Visiting the Margaret Mitchell house in Atlanta inspired me to reread, and I’m so glad I did because I got a completely different and much deeper reading experience the second time round. I feel like I only skimmed the surface of the book the first time and missed out on so much of what is wonderful about it. So rather than providing a synopsis or a typical review, I wanted to write about what extra I got out of it on the reread.
I found that it was almost impossible to pin down what Margaret Mitchell actually thought about a range of issues. Like Rhett, she both mocks and romanticises the old Southern society, making her true feelings hard to work out. This is also true of the main character Scarlett; Mitchell both builds her up and tears her down, at some points applauding her for breaking out of the prim world of women and at others mocking her for her greed and lack of morals.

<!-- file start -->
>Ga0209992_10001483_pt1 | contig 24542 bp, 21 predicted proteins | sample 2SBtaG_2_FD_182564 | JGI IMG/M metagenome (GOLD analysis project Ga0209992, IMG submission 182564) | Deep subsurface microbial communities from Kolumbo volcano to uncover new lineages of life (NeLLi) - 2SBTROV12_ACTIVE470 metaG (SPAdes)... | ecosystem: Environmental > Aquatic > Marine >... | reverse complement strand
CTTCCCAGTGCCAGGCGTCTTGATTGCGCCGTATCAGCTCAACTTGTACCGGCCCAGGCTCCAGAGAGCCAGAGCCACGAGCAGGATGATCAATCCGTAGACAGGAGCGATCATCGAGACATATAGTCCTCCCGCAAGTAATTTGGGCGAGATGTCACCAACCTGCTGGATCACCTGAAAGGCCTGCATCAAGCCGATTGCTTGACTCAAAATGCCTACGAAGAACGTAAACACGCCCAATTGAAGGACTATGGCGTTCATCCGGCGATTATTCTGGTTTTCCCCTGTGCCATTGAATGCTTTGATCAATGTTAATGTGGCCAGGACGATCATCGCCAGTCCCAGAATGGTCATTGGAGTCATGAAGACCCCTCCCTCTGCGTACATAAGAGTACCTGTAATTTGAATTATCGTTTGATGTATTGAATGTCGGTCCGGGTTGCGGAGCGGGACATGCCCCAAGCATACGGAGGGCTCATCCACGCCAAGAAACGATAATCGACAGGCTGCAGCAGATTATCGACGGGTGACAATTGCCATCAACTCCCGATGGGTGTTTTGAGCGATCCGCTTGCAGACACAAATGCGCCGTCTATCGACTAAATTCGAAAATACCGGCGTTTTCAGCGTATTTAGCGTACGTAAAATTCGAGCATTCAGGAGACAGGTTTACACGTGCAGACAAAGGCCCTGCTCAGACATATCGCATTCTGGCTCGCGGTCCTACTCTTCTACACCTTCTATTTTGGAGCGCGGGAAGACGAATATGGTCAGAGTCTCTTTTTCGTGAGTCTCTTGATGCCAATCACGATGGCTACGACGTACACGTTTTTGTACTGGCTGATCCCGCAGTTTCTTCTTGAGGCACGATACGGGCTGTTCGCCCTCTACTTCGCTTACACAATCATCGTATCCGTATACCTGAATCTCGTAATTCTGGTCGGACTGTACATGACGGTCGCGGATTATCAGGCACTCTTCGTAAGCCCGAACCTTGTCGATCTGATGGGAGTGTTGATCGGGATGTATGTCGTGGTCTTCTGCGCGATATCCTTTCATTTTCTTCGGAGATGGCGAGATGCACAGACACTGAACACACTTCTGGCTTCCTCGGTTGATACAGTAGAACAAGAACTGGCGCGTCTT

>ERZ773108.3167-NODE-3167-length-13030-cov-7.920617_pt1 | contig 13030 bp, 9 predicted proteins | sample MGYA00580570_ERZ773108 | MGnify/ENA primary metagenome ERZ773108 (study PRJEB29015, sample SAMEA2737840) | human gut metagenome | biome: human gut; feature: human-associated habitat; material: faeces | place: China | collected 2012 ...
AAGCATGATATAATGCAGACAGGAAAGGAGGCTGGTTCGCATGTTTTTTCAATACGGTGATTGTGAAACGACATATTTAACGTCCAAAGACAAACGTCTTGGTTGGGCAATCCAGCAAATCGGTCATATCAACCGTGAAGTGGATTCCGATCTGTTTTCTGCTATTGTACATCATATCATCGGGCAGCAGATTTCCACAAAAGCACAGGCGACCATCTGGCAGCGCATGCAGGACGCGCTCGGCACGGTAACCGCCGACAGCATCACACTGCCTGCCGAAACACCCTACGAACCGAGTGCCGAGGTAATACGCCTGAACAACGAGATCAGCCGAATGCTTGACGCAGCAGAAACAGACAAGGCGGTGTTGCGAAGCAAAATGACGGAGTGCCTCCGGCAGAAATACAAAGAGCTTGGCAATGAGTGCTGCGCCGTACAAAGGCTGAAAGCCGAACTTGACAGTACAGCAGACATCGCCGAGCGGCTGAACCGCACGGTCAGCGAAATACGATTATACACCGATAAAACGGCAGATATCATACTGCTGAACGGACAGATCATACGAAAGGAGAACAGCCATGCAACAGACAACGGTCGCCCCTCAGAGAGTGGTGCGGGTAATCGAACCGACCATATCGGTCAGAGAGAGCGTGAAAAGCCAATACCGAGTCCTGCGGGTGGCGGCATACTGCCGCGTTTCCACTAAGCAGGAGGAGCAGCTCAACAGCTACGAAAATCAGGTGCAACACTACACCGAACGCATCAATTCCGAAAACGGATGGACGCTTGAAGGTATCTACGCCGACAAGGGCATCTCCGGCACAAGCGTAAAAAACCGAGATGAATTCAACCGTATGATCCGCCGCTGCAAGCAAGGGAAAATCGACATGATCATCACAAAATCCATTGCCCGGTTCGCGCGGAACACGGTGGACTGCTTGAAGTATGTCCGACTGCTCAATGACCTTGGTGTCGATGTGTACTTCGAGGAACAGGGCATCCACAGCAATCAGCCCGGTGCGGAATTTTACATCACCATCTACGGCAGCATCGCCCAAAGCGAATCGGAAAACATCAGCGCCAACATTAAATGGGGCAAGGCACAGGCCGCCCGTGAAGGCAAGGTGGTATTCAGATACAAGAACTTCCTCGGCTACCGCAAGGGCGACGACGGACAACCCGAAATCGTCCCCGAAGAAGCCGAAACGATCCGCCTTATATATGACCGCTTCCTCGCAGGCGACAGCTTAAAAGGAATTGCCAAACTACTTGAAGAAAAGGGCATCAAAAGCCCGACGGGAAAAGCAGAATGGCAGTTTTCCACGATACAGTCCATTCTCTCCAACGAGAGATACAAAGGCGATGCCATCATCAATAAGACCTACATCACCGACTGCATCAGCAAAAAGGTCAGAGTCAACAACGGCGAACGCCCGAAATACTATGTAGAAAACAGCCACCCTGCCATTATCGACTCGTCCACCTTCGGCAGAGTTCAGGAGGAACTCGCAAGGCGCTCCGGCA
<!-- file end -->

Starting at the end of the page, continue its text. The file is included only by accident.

One question I thought about was – can a book be racist if it is only portraying the ideas of people living at the time? The patronising way Scarlett and other Southern characters talked about their slaves did grate on me after a while, but maybe that was the point? Although I do have to admit the way Mitchell wrote about the Ku Klux Klan as merely disgruntled Southern gentlemen making a point against oppressive Northern rule, almost as if it has nothing to do with race, was hard to swallow.
Another question– can a woman like Scarlett be called a strong women if she sometimes gets her way by fluttering her eyelashes and relying on the men?
I enjoyed how there are no simple answers to any of these questions in the book, just as in real life it’s not easy to point out right vs. wrong. Mitchell did a good job of showing how complex the Civil War and reconstruction was, and how difficult life was at that time for everyone caught up in it. If you haven’t read it yet, I would highly recommend it.
Score: 5 out of 5